How to Set Boundaries with a Trumpish, Toxic Mother
“Love is not contingent on taking abuse.”
Welcome to End It Now?, a narrative advice column. In each installment, Alissa Nutting and Dean Bakopoulos will address a question from a reader who is thinking about quitting something:
Dear Alissa and Dean,
My mother and I have always had a rocky relationship, but about two years ago, when her marriage with my father began to crumble, I became her shoulder to cry on, her confidante. In this role, she consistently crosses boundaries. I’ve heard many things I’ve never wanted to know, about her and my dad’s sex life and about her sex life post-divorce. I’ve heard her call my father nasty names and accuse him of things I cannot imagine to be true.
I tried to set boundaries, softly at first and more firmly as time went on. When that didn’t work, I stopped taking her calls or responding to her emails and texts. One night she called to tell me that she “might” have cancer, but asked me not to tell anyone. Guilt immediately set in. I decided I could handle one conversation a week. Now, if I don’t pick up the phone, she leaves voicemails like: “I might have cancer and you’re seriously too busy to talk to me?” Or: “You know, one of these days I’m going to be calling you about an emergency and you’re not going to answer and how’s that going to make you feel?” I’m at the point where I dread phone calls with her. So many people have told me to cut her out of my life, but how can I do that to my own mother? I don’t want to be cold and heartless, but this kind of thing affects my physical health, my mental health, and my ability to socialize appropriately. Am I being selfish?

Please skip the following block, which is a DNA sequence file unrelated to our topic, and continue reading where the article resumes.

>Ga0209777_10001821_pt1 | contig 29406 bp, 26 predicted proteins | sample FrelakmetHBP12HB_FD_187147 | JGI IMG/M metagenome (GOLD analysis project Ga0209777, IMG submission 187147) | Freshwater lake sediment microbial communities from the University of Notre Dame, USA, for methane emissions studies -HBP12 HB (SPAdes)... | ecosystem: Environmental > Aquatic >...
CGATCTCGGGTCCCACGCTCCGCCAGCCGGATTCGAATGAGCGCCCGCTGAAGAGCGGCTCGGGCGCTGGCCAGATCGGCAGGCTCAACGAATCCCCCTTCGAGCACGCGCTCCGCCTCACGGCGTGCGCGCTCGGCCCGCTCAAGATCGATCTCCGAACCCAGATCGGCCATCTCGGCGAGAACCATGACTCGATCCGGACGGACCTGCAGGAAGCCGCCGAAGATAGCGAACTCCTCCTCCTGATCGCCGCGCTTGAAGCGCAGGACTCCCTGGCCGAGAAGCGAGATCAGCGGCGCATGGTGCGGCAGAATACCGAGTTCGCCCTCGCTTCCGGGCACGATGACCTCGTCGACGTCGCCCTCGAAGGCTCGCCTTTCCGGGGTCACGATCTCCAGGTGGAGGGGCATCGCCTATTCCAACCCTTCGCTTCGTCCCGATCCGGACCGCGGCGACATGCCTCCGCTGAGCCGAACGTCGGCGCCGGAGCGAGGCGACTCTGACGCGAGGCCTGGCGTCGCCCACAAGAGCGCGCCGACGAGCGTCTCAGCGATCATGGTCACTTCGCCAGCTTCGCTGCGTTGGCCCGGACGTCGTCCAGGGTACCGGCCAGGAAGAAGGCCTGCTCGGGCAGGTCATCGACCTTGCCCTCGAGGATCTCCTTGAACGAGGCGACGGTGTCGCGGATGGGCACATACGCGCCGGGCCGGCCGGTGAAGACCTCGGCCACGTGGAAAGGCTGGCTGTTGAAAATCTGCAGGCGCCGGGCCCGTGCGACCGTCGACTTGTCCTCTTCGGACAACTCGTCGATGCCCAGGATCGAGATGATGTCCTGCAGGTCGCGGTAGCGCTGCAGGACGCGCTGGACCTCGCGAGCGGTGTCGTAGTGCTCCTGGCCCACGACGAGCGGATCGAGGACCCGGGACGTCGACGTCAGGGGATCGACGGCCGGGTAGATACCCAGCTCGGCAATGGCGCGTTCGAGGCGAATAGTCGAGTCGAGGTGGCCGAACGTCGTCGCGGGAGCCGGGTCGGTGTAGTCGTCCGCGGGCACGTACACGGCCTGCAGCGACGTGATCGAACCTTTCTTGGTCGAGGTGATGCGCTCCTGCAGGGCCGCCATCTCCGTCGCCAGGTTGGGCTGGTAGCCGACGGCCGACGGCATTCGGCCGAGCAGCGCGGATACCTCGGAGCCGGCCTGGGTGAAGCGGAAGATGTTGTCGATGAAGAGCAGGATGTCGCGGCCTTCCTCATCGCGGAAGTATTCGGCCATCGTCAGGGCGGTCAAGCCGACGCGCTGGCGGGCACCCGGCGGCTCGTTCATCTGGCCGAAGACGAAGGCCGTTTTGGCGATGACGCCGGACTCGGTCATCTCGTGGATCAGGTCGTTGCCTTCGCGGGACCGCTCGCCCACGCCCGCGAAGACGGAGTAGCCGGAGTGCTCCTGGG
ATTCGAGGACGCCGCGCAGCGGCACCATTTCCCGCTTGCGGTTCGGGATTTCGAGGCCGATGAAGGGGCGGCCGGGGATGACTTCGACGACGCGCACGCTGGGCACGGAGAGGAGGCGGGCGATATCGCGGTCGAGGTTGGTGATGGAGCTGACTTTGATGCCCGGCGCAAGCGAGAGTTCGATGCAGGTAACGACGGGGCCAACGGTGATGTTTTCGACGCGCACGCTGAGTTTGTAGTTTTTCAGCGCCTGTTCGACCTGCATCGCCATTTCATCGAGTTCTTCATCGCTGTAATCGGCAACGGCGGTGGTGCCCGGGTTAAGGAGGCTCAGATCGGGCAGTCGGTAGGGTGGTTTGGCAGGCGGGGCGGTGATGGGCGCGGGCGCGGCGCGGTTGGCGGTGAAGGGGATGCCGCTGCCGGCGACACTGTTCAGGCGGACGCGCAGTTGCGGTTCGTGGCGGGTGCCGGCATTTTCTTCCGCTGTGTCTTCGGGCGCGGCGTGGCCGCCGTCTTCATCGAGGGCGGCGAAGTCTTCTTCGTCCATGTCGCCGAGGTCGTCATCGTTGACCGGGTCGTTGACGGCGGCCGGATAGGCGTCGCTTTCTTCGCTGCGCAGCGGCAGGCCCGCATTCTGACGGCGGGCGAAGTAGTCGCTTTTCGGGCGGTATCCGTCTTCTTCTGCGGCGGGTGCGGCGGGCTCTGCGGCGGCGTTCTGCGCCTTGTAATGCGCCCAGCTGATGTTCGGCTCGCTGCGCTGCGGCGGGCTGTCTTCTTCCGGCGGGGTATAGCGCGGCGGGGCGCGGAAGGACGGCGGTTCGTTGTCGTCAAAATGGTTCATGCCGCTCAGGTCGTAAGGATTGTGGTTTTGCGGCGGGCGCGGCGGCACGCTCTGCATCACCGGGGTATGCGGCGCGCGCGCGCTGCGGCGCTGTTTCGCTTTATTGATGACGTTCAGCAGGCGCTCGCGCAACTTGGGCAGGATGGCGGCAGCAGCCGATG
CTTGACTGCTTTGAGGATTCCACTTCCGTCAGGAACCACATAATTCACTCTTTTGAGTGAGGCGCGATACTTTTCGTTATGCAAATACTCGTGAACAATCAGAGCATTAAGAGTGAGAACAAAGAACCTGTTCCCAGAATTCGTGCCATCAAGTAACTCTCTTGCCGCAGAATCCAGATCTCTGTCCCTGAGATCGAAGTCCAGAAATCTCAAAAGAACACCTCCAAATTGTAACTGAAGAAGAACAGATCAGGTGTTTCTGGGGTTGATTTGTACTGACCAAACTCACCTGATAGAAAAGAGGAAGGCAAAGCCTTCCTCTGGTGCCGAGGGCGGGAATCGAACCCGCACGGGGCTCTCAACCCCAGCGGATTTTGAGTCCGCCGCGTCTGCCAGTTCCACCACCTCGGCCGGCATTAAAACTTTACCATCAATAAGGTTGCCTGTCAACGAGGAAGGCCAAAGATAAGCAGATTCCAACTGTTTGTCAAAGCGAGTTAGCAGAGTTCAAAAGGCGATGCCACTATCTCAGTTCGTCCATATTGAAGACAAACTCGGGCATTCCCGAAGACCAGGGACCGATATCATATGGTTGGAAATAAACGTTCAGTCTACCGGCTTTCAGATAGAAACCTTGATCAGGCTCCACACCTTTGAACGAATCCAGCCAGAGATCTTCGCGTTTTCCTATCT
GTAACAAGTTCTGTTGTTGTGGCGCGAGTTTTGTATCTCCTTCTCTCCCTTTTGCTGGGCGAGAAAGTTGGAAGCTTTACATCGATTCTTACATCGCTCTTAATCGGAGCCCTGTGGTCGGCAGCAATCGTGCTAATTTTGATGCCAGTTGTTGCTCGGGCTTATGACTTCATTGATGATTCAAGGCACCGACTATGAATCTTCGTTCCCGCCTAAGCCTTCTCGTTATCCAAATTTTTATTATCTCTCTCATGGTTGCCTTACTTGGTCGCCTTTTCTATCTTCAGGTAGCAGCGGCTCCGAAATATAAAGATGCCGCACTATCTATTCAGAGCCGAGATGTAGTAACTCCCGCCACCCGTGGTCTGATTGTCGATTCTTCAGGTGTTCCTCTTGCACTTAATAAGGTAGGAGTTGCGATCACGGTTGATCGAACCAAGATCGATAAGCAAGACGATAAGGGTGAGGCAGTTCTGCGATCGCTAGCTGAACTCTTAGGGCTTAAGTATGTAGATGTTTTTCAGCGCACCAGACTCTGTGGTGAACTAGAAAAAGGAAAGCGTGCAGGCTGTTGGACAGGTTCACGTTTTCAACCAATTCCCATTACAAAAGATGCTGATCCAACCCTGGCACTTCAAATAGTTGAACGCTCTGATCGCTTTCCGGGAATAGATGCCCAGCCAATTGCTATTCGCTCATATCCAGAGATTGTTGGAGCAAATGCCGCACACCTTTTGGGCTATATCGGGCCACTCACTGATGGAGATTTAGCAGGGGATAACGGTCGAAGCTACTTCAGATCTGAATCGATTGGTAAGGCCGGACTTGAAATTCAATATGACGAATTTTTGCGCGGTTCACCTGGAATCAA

I am not a brat. I am not ungrateful. My mother is being abusive.
I’ll stop hurting youYou shouldn’t hurt.
Alissa Nutting is author of novels Tampa (Ecco/HarperCollins) and the forthcoming Made for Love (Ecco/HarperCollins). Her writing has appeared in Tin House, Fence, BOMB, Elle, The New York Times, Conduit, and O: The Oprah Magazine, as well as the fairy tale anthology My Mother She Killed Me, My Father He Ate Me.
Dean Bakopoulos’s Please Don’t Come Back from the Moon was a New York Times Notable Book. His second novel, My American Unhappiness, was named one of the year’s best novels by The Chicago Tribune, and his latest novel, Summerlong made the independent bookstore bestseller list.
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